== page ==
Liberal Government.

QUESTION:

But it is going more slowly than you'd hoped for isn't it?

JULIA GILLARD:

Well, we delivered the 20,000 training places as promised in April. We've had more than 70 registered

training organisations say they want to be involved in the delivery of the places. They have the ability to offer

over 250 different sorts of qualifications from more than 300 sites. So the program is rolling out, the first

20,000 being rolled out urgently, because the long skills crisis developed by the former government is being

urgently attended to by the Rudd Labor Government.

QUESTION:

Another matter, there's new figures showing that the percentage of female workers eligible for maternity leave is falling. What can the Government do to address this?

JULIA GILLARD:

Well, I think it's important, when it comes to maternity leave, that, number one, we have a fair and balanced

workplace relations system. We know the evidence under Work Choices was that women did it toughest under

Australian Workplace Agreements. We know that they did it tough on questions of pay, where the weekly and

hourly rates of pay of women on Australian Workplace Agreements were far less than the weekly and hourly

rates of pay of women on collective agreements. And we know from the information that finally made it out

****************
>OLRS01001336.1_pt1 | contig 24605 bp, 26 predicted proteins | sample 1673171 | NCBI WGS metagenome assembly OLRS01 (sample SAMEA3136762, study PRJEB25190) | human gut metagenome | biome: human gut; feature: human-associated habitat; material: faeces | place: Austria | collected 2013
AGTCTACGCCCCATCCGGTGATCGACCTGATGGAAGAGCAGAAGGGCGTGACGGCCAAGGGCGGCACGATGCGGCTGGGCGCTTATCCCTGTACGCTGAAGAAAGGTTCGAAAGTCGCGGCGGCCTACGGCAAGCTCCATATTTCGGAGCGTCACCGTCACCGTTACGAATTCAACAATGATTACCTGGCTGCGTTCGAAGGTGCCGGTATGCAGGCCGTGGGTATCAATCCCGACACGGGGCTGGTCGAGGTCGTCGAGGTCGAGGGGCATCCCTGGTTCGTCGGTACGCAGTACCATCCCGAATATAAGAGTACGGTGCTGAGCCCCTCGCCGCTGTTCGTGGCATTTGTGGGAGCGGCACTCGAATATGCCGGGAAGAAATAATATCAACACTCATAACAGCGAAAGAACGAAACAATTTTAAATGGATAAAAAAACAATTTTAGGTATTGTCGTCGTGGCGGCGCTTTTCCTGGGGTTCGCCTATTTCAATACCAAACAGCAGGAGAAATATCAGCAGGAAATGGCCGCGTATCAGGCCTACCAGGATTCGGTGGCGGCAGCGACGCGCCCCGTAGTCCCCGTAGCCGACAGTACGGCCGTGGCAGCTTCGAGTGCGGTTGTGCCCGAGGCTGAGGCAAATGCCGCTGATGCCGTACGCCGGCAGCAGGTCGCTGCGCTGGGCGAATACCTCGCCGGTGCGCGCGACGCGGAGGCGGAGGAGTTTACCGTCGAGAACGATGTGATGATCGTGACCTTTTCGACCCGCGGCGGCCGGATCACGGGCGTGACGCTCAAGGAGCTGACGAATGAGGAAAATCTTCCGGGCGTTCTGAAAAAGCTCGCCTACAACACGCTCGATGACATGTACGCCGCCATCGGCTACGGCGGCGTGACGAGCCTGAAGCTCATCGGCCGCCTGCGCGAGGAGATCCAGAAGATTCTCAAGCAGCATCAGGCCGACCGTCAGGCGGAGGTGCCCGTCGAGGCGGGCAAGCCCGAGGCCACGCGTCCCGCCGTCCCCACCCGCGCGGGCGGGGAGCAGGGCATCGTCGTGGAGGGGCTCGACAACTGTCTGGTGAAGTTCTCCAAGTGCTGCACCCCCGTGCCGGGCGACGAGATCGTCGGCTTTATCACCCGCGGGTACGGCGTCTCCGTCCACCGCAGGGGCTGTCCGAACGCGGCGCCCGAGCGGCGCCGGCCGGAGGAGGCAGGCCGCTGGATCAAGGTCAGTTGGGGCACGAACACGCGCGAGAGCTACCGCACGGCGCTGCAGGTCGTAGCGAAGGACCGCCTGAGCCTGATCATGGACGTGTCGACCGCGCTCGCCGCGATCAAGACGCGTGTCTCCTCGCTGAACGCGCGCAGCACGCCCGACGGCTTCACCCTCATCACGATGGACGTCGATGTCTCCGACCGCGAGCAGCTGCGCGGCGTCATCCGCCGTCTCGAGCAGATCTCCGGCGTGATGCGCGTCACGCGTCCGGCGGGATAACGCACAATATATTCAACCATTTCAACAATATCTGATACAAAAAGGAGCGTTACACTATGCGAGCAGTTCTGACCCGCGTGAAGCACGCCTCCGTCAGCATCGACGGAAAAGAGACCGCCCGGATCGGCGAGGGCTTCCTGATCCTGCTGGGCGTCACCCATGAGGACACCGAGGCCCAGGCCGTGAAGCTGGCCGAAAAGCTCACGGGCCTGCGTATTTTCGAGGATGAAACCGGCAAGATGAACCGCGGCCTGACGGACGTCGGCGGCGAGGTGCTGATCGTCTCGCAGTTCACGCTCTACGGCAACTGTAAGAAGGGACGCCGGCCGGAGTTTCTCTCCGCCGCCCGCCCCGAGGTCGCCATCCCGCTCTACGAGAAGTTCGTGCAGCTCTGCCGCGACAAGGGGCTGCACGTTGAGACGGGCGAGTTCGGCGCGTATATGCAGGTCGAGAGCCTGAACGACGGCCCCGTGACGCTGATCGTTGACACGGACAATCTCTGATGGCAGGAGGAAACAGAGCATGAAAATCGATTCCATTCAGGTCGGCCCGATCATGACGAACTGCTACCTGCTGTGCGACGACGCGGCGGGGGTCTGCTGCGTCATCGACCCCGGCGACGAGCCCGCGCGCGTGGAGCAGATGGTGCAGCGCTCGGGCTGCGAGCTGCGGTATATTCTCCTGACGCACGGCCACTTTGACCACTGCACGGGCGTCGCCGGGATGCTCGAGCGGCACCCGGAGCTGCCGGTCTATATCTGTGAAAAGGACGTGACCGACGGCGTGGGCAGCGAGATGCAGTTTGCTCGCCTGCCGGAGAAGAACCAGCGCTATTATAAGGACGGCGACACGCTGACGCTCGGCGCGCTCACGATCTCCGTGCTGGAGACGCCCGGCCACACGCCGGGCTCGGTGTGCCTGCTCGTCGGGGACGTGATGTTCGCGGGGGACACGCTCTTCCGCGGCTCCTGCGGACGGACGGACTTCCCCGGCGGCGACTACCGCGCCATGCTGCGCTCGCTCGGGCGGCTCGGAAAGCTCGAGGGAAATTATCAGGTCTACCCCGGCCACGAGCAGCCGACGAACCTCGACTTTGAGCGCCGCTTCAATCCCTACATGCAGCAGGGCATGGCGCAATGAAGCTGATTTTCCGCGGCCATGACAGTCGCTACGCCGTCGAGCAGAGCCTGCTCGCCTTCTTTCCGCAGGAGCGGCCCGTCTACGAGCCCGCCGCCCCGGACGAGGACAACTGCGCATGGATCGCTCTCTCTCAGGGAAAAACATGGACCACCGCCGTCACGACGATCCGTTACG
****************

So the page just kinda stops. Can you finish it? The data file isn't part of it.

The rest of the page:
into the public domain about Australian Workplace Agreements, information that the former government

sought to suppress, that Australian Workplace Agreements were not facilitating family-friendly arrangements.

A fair, simple, decent workplace relations system will be one that can facilitate family-friendly arrangements.

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.

We will make sure our new industrial umpire, Fair Work Australia, is dedicated to the task of spreading best

practice when it comes to family-friendly arrangements. And, of course, the Government has asked the

Productivity Commission to inquire into, and to make recommendations, about paid parental leave in the

community and, particularly, paid maternity leave.

QUESTION:

The peak New South Wales union body today is launching a campaign for 26 weeks paid maternity leave.

Would you support that and do you think it's affordable?

JULIA GILLARD:

Well, the reason we asked the Productivity Commission to inquire into matters such as this, is because we're

very interested in the answer. And we know that there were problems for people getting family-friendly

arrangements under the extreme industrial relations laws of the former government. We know that some

businesses do offer paid maternity leave. We want to see a spread of paid maternity leave. We want to see

more women assisted, but we want to find the right way to do that, so that it works for individuals and it

works for business. That's why we've asked the Productivity Commission to report and we'll be interested to

get that report when it's available.

QUESTION: